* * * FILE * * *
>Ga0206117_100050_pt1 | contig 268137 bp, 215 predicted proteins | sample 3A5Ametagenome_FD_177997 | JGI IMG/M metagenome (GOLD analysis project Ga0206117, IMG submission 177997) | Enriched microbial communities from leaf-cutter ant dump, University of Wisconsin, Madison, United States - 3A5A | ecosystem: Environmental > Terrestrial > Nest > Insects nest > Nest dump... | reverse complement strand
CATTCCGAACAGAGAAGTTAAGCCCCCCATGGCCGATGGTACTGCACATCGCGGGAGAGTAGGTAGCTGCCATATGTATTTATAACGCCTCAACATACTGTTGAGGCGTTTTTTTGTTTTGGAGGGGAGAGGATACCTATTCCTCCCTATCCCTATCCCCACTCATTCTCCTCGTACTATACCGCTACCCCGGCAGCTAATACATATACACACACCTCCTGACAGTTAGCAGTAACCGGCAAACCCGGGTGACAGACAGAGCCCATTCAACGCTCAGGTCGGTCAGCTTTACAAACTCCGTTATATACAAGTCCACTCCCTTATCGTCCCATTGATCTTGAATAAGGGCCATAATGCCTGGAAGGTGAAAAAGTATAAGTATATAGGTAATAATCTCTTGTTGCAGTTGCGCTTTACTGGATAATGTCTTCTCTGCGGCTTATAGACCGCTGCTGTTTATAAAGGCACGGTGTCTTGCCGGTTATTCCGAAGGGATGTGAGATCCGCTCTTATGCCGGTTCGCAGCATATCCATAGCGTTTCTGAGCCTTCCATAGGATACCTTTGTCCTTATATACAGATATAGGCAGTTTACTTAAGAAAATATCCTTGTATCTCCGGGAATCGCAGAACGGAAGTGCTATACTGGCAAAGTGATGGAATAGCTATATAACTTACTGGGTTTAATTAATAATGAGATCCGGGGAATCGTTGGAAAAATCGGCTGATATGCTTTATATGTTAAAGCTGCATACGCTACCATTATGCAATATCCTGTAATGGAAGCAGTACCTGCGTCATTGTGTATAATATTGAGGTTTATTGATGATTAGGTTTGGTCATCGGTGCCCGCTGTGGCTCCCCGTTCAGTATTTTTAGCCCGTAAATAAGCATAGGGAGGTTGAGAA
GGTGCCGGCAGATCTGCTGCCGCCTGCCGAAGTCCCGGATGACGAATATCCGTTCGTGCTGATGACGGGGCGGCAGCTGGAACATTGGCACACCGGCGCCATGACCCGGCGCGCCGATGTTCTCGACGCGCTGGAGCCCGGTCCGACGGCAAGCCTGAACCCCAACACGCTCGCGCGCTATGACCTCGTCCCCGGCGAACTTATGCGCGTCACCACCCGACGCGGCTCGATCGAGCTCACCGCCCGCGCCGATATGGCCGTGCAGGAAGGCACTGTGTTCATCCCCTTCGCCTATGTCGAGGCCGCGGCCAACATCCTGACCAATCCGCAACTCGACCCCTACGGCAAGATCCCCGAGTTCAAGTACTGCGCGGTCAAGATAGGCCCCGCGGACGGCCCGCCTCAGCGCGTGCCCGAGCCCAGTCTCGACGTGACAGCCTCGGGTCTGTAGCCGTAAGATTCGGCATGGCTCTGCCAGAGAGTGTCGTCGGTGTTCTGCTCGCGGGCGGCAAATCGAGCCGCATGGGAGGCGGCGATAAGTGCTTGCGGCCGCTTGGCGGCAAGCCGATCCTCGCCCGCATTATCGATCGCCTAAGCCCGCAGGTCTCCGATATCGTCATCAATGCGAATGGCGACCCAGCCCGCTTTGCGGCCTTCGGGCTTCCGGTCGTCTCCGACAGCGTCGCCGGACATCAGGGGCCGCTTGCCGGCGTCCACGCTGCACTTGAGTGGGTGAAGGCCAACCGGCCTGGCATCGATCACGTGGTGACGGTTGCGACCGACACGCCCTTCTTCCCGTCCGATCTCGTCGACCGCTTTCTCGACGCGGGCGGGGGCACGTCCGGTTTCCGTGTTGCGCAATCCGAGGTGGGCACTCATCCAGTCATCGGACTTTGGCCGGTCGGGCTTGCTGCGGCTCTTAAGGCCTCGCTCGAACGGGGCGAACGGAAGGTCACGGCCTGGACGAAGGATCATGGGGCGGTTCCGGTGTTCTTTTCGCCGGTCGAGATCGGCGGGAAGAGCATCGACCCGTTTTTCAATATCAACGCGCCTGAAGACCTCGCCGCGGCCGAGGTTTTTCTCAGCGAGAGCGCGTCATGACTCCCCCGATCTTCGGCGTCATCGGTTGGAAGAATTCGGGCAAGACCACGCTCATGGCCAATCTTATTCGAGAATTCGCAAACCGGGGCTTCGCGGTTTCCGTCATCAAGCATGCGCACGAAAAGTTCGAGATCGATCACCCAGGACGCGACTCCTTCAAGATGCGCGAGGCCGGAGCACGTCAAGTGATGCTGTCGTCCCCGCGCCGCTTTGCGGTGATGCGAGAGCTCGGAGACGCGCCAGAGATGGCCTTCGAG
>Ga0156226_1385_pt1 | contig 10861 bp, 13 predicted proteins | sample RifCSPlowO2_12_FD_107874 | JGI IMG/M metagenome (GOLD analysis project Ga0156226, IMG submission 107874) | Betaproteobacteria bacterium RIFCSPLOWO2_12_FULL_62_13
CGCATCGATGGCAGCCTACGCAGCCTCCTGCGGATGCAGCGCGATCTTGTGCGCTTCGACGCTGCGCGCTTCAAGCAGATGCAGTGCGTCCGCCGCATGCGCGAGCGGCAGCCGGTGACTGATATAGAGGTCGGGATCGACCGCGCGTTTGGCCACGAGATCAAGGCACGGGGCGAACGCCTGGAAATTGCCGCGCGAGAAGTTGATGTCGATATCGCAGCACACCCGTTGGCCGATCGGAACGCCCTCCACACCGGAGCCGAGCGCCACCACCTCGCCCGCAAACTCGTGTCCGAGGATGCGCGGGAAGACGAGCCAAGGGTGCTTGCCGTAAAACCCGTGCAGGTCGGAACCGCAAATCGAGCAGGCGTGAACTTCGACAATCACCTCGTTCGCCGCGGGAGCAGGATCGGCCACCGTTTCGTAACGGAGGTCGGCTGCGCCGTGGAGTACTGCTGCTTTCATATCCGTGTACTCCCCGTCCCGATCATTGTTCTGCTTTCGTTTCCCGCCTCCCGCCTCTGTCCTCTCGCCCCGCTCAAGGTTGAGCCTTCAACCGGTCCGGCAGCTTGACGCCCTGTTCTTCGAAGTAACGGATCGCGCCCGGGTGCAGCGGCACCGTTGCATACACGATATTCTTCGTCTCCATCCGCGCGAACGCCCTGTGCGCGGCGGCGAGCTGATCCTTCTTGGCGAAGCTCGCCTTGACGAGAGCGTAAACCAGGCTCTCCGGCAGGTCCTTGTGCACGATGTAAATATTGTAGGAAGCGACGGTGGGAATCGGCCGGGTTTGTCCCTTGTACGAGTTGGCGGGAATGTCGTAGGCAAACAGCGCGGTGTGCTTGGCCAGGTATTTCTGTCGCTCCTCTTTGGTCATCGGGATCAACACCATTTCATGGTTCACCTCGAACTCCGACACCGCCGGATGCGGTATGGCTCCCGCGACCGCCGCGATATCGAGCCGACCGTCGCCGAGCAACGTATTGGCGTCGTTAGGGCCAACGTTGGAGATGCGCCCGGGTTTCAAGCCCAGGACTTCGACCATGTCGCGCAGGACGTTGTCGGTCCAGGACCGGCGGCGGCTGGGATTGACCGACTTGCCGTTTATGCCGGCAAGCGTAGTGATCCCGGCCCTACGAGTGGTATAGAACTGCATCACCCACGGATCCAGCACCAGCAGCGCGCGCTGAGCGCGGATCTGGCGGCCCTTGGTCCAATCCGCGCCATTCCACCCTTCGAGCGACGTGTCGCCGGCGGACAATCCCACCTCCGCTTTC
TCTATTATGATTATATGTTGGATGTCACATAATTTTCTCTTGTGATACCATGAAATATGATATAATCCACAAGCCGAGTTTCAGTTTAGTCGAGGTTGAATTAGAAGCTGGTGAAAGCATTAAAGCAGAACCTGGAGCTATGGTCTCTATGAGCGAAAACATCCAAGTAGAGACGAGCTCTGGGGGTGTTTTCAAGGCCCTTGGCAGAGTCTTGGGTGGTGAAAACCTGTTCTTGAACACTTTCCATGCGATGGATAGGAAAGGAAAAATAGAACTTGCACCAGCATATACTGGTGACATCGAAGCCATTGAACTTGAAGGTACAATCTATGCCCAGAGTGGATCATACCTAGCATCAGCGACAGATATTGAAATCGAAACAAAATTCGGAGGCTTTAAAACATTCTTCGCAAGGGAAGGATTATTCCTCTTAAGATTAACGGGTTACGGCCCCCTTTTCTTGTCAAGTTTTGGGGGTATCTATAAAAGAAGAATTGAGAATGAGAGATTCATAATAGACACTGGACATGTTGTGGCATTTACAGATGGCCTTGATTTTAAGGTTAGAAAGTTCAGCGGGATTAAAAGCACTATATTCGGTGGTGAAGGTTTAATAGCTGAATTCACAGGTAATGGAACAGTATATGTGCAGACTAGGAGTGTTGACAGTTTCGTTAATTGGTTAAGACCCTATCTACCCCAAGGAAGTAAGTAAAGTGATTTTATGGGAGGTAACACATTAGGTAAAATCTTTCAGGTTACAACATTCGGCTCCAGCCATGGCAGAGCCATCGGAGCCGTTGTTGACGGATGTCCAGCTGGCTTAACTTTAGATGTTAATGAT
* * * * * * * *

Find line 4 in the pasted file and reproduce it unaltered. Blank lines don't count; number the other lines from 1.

>Ga0156226_1385_pt1 | contig 10861 bp, 13 predicted proteins | sample RifCSPlowO2_12_FD_107874 | JGI IMG/M metagenome (GOLD analysis project Ga0156226, IMG submission 107874) | Betaproteobacteria bacterium RIFCSPLOWO2_12_FULL_62_13